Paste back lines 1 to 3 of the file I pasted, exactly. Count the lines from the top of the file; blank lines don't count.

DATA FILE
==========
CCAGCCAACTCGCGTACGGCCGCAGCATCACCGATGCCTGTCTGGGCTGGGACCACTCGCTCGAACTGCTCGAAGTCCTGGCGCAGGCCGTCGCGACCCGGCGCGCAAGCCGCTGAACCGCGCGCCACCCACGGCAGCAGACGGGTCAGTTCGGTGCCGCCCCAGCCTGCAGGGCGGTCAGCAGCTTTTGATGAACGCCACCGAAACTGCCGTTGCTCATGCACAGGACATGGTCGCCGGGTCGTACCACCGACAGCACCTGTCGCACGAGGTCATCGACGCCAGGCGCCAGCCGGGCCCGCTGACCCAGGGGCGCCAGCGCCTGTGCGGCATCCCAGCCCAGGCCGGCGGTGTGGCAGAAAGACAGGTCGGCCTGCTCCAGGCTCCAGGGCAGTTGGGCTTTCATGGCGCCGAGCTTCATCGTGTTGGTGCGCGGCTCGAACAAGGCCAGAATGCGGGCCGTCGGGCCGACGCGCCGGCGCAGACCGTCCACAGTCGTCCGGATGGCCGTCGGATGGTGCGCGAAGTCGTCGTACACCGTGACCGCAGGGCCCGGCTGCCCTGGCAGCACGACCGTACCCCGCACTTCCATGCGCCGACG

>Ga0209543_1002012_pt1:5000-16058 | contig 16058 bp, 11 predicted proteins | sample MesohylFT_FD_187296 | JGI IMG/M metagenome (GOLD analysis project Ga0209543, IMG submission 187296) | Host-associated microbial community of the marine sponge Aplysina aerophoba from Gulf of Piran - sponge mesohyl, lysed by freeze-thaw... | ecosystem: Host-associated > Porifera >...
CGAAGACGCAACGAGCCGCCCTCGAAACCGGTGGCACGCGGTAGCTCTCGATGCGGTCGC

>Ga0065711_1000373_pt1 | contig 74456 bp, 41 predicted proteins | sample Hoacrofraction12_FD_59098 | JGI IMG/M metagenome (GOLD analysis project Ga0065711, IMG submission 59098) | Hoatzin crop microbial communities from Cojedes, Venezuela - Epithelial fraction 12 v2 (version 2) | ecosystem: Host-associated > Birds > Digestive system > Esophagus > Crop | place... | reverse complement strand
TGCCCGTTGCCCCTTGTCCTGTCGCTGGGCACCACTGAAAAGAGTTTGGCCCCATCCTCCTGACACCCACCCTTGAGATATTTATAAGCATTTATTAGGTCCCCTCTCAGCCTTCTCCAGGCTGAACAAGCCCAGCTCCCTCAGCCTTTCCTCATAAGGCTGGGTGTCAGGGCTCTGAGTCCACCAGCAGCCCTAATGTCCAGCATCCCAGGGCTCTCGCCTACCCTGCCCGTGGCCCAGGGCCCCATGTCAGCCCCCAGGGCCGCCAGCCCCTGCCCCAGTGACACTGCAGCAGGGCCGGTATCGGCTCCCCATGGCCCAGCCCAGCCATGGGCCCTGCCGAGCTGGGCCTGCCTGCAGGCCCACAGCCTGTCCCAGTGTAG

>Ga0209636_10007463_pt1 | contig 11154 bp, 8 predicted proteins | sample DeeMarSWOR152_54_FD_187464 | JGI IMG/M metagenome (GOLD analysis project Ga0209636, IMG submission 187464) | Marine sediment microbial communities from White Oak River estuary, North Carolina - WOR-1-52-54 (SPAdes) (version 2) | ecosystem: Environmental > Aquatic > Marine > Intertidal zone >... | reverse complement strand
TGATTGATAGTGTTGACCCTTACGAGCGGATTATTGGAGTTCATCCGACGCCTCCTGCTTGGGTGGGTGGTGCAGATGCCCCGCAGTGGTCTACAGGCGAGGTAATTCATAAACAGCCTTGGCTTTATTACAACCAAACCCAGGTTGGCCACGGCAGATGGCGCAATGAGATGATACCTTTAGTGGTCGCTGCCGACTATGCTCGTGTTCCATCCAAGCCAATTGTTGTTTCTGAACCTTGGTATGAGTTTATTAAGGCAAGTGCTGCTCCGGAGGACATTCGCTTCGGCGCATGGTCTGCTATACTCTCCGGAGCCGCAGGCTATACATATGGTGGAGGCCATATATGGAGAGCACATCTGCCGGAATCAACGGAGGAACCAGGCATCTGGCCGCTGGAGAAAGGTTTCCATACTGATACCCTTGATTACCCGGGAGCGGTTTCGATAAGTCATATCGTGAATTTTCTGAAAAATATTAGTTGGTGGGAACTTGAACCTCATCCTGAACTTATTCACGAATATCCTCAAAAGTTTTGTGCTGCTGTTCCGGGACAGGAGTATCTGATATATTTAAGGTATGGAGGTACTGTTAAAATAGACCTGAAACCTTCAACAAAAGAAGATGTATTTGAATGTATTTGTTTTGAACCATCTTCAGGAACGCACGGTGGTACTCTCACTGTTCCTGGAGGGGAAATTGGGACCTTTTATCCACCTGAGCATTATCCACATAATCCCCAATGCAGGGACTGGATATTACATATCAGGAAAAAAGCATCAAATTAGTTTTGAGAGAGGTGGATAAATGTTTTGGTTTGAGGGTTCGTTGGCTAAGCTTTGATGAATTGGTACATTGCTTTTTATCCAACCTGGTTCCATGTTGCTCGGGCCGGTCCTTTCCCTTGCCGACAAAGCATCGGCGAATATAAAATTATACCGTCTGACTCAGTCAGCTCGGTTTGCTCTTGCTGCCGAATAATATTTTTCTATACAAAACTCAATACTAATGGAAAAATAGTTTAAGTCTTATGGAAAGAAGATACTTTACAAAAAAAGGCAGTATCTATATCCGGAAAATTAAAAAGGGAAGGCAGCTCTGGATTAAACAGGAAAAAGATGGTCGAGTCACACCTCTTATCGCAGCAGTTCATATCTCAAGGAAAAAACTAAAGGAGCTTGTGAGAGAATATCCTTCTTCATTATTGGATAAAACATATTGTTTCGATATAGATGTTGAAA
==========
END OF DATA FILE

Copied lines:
CCAGCCAACTCGCGTACGGCCGCAGCATCACCGATGCCTGTCTGGGCTGGGACCACTCGCTCGAACTGCTCGAAGTCCTGGCGCAGGCCGTCGCGACCCGGCGCGCAAGCCGCTGAACCGCGCGCCACCCACGGCAGCAGACGGGTCAGTTCGGTGCCGCCCCAGCCTGCAGGGCGGTCAGCAGCTTTTGATGAACGCCACCGAAACTGCCGTTGCTCATGCACAGGACATGGTCGCCGGGTCGTACCACCGACAGCACCTGTCGCACGAGGTCATCGACGCCAGGCGCCAGCCGGGCCCGCTGACCCAGGGGCGCCAGCGCCTGTGCGGCATCCCAGCCCAGGCCGGCGGTGTGGCAGAAAGACAGGTCGGCCTGCTCCAGGCTCCAGGGCAGTTGGGCTTTCATGGCGCCGAGCTTCATCGTGTTGGTGCGCGGCTCGAACAAGGCCAGAATGCGGGCCGTCGGGCCGACGCGCCGGCGCAGACCGTCCACAGTCGTCCGGATGGCCGTCGGATGGTGCGCGAAGTCGTCGTACACCGTGACCGCAGGGCCCGGCTGCCCTGGCAGCACGACCGTACCCCGCACTTCCATGCGCCGACG

>Ga0209543_1002012_pt1:5000-16058 | contig 16058 bp, 11 predicted proteins | sample MesohylFT_FD_187296 | JGI IMG/M metagenome (GOLD analysis project Ga0209543, IMG submission 187296) | Host-associated microbial community of the marine sponge Aplysina aerophoba from Gulf of Piran - sponge mesohyl, lysed by freeze-thaw... | ecosystem: Host-associated > Porifera >...
CGAAGACGCAACGAGCCGCCCTCGAAACCGGTGGCACGCGGTAGCTCTCGATGCGGTCGC